Desert Botanical Garden has 142 seeds collected in Arizona and 72 seeds collected in Mexico. Garden staff has produced seed in cultivation by rubbing flowers together. Repeat visits to the population in the Santa Rita Mountains confirm the low reproductivity of plants in the U.S. Removal of seeds from habitat must carefully be considered on an annual basis.

Nature Serve Biotics
  • 05/02/2017

Known with certainty only from northern Mexico and extending north to 2 locations in southern Arizona. Threatened by herbivory as this species is very palatable to cattle (AGFD 1995, 2011). Other threats include the aggressive spread of non-native grass species, including buffelgrass (Cenchrus ciliaris) and Lehmans lovegrass (Eragrostis lehmanniana); which has been widely planted as a forage grass for cattle.

Kathleen C. Rice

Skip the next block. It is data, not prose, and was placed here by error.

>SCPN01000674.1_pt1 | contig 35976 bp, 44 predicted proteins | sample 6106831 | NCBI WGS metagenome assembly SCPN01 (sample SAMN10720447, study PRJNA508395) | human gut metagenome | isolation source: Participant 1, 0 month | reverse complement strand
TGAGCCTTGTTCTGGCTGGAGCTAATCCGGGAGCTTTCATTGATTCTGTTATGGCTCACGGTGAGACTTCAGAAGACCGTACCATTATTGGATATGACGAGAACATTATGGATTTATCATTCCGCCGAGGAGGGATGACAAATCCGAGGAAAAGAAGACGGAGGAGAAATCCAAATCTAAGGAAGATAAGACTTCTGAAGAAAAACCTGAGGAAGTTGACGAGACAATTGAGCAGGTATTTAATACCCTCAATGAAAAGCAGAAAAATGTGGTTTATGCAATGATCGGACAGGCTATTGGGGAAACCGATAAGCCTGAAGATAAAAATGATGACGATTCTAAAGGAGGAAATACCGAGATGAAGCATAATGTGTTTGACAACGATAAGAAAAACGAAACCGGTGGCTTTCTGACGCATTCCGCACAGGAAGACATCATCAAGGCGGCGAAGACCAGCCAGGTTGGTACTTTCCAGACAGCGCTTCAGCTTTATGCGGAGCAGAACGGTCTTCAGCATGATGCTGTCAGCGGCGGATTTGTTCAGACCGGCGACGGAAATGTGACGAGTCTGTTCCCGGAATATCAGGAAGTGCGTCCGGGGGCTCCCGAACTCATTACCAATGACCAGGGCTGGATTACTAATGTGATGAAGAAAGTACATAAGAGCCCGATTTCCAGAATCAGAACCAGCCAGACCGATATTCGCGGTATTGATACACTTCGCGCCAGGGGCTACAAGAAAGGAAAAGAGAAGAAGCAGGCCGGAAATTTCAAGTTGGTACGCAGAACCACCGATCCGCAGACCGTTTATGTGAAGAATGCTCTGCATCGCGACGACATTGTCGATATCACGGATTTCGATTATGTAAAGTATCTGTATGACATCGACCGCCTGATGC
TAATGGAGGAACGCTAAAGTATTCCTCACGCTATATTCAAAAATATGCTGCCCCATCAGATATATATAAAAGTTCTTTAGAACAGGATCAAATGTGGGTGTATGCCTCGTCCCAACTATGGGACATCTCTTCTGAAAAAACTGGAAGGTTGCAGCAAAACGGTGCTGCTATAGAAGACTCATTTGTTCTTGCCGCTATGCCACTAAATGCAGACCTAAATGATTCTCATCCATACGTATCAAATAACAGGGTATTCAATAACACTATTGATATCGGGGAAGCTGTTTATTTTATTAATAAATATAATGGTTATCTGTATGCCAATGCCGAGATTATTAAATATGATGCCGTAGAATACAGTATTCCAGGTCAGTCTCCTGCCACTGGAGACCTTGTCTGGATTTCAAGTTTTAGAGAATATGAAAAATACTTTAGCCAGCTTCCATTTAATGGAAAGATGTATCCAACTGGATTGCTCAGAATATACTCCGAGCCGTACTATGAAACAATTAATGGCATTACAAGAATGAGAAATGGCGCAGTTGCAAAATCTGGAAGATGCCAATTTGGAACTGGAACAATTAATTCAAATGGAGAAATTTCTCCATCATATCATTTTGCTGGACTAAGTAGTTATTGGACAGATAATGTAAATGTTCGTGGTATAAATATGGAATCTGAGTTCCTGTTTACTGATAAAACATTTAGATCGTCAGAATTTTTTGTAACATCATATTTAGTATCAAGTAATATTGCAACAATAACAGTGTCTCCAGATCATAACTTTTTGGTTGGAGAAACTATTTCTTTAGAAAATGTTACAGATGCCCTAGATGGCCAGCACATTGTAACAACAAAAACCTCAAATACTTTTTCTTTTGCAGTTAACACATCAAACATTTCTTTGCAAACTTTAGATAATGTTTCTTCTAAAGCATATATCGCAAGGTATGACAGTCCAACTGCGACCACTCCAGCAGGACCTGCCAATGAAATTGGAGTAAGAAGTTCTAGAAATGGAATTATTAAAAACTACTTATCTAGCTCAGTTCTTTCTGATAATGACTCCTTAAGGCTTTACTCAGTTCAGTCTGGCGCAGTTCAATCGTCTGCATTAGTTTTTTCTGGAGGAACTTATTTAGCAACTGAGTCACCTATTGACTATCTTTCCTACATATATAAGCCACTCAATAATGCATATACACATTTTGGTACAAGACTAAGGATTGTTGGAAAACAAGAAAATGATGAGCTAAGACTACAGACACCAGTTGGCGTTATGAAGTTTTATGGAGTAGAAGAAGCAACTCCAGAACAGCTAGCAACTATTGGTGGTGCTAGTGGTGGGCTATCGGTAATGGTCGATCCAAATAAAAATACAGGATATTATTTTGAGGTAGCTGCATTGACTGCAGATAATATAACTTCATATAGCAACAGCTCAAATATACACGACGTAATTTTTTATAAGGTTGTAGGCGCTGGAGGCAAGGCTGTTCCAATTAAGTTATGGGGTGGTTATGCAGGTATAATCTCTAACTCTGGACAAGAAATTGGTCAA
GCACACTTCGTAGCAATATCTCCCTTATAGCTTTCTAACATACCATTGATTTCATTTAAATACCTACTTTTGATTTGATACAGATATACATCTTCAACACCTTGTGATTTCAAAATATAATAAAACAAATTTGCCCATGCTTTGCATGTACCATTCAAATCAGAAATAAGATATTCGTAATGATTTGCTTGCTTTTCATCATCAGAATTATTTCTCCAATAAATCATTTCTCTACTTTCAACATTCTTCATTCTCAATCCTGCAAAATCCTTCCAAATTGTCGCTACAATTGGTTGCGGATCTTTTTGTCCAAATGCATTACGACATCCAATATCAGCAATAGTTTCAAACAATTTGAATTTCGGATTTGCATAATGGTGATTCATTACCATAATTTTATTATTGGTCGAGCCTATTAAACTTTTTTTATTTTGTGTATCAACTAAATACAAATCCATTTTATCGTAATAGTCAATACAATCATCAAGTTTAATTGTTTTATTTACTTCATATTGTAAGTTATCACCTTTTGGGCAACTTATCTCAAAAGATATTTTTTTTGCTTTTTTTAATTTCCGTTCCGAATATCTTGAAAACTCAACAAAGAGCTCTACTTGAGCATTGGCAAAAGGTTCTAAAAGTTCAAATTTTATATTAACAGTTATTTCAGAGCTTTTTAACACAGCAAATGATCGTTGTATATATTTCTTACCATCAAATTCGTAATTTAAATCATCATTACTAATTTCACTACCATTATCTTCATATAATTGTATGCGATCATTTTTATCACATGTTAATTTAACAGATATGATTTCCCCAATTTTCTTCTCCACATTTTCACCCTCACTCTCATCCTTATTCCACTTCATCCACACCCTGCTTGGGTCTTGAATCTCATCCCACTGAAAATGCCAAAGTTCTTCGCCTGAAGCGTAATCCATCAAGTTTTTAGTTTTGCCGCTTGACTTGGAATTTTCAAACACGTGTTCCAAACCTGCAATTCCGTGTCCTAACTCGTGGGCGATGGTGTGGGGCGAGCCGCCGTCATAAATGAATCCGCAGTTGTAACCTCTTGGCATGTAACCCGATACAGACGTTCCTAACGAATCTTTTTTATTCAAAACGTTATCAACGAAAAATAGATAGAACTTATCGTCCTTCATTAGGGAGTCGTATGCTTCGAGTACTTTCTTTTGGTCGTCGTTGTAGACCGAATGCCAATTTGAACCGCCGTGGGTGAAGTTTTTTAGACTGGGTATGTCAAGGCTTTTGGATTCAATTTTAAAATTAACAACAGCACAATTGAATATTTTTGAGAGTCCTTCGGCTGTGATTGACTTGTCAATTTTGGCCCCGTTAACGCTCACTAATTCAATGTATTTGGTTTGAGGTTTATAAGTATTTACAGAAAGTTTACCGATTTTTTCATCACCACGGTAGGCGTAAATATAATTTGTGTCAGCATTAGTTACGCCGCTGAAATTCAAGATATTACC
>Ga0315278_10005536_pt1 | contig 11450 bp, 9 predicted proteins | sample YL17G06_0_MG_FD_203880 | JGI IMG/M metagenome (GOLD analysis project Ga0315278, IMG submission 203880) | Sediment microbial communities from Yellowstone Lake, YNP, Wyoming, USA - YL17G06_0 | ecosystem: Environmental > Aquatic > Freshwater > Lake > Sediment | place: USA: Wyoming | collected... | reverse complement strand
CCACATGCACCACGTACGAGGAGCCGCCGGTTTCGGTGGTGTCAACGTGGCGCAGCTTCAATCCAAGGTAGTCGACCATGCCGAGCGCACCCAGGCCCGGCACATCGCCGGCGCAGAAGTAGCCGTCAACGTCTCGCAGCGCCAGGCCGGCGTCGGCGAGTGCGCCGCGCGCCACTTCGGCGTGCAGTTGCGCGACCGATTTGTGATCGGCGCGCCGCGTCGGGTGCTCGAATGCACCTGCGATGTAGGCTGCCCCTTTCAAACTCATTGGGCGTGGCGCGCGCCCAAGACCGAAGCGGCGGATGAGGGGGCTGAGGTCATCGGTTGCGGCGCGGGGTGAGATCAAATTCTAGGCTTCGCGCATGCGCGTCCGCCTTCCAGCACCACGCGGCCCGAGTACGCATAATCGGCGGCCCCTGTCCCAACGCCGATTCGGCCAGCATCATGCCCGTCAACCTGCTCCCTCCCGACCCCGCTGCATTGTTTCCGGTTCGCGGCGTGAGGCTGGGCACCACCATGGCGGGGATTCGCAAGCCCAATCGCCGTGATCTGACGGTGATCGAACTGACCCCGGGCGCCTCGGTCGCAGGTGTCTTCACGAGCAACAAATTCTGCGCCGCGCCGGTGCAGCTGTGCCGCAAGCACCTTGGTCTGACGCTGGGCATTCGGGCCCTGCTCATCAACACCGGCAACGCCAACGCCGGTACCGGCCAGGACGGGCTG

• 01/01/2010

Threats to plants besides its limited occurrence include development, grazing, mining, habitat degradation due to overgrazing, competition with introduced exotic grasses and rarity (Hodgson 1994). Javelina dig up roots to eat. It is no longer used as f

Kathleen C. Rice
  • 01/01/2010

There are less than 5 populations known in the known in the US. Sites in Sonora, Mexico have been documented, but further surveys are necessary.

Kathleen C. Rice
  • 01/01/2010

There has been a great deal of debate as to which family this species belongs to. It was last placed in Cochlospermaceae, a currently accepted designation (Sprague 1922).

Kathleen C. Rice
  • 01/01/2010

Coronado National Forest, private land.

Kathleen C. Rice
  • 01/01/2010

In the future, surveys for additional populations in the U.S. and Mexico are needed. Research needs include monitoring, understanding the mexican status, avoiding direct impacts through urbanization or mining, collection of herbarium specimens, and additional surveys on potential habitat.

Kathleen C. Rice
  • 01/01/2010

Desert Botanical Garden has 142 seeds collected in Arizona and 72 seeds collected in Mexico. Garden staff has produced seed in cultivation by rubbing flowers together. Repeat visits to the population in the Santa Rita Mountains confirm the low reproductivity of plants in the U.S. Removal of seeds from habitat must carefully be considered on an annual basis.